Read Time: 2 minutes 30 seconds
The first Christmas came and passed since Queen Elizabeth died. Over the last couple of months, people from around the world have sat at the edge of their seats, eagerly awaiting to see King Charles III's approach to defender of the faith.
In his first Christmas address to the nation as king, he announced he would continue the Queen's philanthropic work, but what he failed to bring clarity to is his stance on a multi-faith approach to his position.
In his speech, King Charles addressed his mother's love for the Christmas carol, 'O Little Town of Bethlehem.' The carol reads, "O little town of Bethlehem, how still we see thee lie! Above thy deep and dreamless sleep the silent stars go by. Yet in thy dark streets shineth the everlasting light; the hopes and fears of all the years are met in thee tonight."
Charles says, "My mother's belief in the power of that light was an essential part of her faith in God but also her faith in people, and it is one I share with my whole heart."
He explains the supernatural, transcending light as something each person can carry, no matter what they believe in. He referenced his visit to the Church of the Nativity where he shared a moment of reflection before God, honoring the birth of Jesus.
Despite his acknowledgment of Christianity, his speech started to drift further from the truths in the Bible.
"While Christmas is of course a Christian celebration, the power of light overcoming darkness is celebrated across the boundaries of faith and belief. So whatever faith you have, or if you have none, it is in this life-giving light, and with true humility that lies in our service to others, that I believe we can find hope for the future."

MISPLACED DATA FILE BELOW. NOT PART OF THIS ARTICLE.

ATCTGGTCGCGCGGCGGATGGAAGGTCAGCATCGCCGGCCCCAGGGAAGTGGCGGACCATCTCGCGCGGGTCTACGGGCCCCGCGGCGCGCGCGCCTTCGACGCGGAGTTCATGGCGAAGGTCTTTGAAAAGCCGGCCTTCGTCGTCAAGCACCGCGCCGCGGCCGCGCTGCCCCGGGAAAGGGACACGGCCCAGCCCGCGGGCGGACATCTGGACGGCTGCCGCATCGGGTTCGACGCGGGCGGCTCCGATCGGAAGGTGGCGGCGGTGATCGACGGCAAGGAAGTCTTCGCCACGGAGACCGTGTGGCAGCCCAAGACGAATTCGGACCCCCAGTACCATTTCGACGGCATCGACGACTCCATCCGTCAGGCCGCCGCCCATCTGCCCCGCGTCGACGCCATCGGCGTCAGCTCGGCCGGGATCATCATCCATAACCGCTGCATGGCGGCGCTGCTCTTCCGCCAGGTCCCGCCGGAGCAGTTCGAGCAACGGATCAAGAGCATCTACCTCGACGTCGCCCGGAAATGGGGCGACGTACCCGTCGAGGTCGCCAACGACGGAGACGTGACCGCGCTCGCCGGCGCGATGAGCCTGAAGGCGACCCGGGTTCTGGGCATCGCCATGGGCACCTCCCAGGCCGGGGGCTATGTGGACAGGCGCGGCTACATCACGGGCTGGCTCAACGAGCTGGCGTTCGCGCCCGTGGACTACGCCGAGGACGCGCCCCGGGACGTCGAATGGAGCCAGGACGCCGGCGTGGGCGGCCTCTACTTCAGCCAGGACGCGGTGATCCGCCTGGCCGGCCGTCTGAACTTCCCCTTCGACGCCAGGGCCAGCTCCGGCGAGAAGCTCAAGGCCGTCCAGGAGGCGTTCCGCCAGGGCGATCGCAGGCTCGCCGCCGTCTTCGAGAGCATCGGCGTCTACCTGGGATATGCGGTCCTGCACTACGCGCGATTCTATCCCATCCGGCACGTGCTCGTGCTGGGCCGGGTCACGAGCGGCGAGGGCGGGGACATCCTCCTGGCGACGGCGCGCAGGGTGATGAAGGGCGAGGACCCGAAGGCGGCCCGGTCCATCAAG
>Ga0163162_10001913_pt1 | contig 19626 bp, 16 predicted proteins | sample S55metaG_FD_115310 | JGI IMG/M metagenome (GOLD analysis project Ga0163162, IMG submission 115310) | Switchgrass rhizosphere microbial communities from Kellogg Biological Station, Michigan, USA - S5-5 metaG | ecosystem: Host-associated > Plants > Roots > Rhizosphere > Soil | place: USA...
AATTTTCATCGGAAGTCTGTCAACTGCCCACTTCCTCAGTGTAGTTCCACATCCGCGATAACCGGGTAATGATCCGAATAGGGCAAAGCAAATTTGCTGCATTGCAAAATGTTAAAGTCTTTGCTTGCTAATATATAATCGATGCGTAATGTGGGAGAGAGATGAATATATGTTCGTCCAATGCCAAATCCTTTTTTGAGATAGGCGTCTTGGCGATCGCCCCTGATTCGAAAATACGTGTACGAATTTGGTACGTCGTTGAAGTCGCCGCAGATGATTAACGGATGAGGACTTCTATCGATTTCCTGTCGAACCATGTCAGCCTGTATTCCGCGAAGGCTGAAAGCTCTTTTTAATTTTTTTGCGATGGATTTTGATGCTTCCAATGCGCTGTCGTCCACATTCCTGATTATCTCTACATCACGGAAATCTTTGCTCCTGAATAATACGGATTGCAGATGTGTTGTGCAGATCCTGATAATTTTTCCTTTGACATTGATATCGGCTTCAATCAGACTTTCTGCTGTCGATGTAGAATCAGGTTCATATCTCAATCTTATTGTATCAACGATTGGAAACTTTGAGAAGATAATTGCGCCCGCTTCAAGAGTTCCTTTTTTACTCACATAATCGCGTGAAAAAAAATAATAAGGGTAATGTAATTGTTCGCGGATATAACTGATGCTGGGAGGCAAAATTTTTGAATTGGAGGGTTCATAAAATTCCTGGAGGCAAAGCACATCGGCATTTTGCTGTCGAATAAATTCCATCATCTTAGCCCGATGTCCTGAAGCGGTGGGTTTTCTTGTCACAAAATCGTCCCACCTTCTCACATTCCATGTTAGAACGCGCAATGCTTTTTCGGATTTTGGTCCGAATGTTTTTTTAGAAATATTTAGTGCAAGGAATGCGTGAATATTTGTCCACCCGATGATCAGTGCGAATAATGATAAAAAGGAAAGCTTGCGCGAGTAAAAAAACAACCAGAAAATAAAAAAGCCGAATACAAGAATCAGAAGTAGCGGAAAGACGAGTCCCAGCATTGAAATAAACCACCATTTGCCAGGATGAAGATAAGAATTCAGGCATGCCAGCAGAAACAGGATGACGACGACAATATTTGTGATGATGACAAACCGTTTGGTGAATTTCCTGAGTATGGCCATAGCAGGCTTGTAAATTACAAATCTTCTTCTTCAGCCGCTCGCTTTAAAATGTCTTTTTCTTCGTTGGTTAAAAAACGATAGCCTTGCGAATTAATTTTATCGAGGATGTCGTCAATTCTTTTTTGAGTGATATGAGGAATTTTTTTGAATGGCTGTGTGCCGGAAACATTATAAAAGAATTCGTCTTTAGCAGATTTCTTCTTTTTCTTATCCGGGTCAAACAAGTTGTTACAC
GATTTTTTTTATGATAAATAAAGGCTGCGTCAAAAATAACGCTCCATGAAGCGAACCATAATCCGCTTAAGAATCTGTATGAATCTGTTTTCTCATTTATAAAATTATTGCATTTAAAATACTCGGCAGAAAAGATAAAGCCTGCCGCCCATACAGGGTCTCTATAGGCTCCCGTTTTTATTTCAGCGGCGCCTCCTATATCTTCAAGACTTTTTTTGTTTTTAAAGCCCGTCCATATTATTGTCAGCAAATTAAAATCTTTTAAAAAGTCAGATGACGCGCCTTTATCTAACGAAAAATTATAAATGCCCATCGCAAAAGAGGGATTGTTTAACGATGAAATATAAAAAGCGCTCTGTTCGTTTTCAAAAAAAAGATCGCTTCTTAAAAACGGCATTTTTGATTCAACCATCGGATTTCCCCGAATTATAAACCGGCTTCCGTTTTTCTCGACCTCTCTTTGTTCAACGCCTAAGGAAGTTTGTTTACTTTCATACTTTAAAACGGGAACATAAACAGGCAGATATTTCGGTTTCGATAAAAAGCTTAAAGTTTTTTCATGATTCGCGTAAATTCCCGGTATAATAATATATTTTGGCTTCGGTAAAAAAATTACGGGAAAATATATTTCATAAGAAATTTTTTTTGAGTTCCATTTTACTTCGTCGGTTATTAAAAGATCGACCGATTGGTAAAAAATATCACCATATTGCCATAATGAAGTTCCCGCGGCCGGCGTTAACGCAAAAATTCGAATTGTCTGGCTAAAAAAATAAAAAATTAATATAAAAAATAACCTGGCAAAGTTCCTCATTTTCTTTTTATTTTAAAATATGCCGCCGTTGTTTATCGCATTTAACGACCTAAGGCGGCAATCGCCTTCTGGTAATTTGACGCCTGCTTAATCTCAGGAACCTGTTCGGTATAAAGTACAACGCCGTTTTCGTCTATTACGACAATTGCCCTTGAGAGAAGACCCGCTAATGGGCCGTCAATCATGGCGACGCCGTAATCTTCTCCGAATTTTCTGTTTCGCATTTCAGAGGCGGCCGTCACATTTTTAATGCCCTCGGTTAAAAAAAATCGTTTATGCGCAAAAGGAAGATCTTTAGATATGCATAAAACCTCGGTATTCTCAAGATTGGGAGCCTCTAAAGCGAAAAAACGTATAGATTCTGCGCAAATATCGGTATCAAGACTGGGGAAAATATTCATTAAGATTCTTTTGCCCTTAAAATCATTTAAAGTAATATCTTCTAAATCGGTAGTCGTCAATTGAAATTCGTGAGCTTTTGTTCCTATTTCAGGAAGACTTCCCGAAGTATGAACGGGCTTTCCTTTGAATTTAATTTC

As followers of Jesus, we know those who believe Jesus died on the cross for their sins and rose from the grave three days later have the ability to be vessels of the Holy Spirit. John 8:12 says, "Again, Jesus spoke to them saying, 'I am the light of the world. Whoever follows Me shall not walk in darkness, but shall have the light of life.'"
The Christmas carol that Queen Elizabeth adored was highlighting this very truth. In the darkness that creeps throughout the earth, there is an Everlasting Light where your hopes and fears can rest, and His name is Jesus.
In a recent, Charisma News article, R.T. Kendall addressed the sobering reality that Christianity is now a minority in England and Wales. This hits home for Kendall who spent 25 years as the senior minister at Westminster Chapel in London.
"No state in Europe has such a religious set-up as we do in terms of law and public policy, while at the same time having such a non-religious population," Kendall says.
Despite the falling away from Christianity, and the essential goal of King Charles' role as defender of that faith, he has not stepped forward in the least to lead people to Jesus.
In a Fox News interview, Queen Elizabeth's former chaplain Gavin Ashenden addresses the assault against Christianity across the United Kingdom. He questions, "What does a Christian king do about that? Does a Christian king save Christianity? Does he become the defender of the faith, which is what his title really is?"
The 13-percentage point drop in Christianity over the last decade doesn't appear to be raising any alarms for King Charles. As Ashenden importantly notes, "If you don't defend Christianity today, we'll lose it from this country."
Shelby Lindsay is an assistant editor for Charisma Media.
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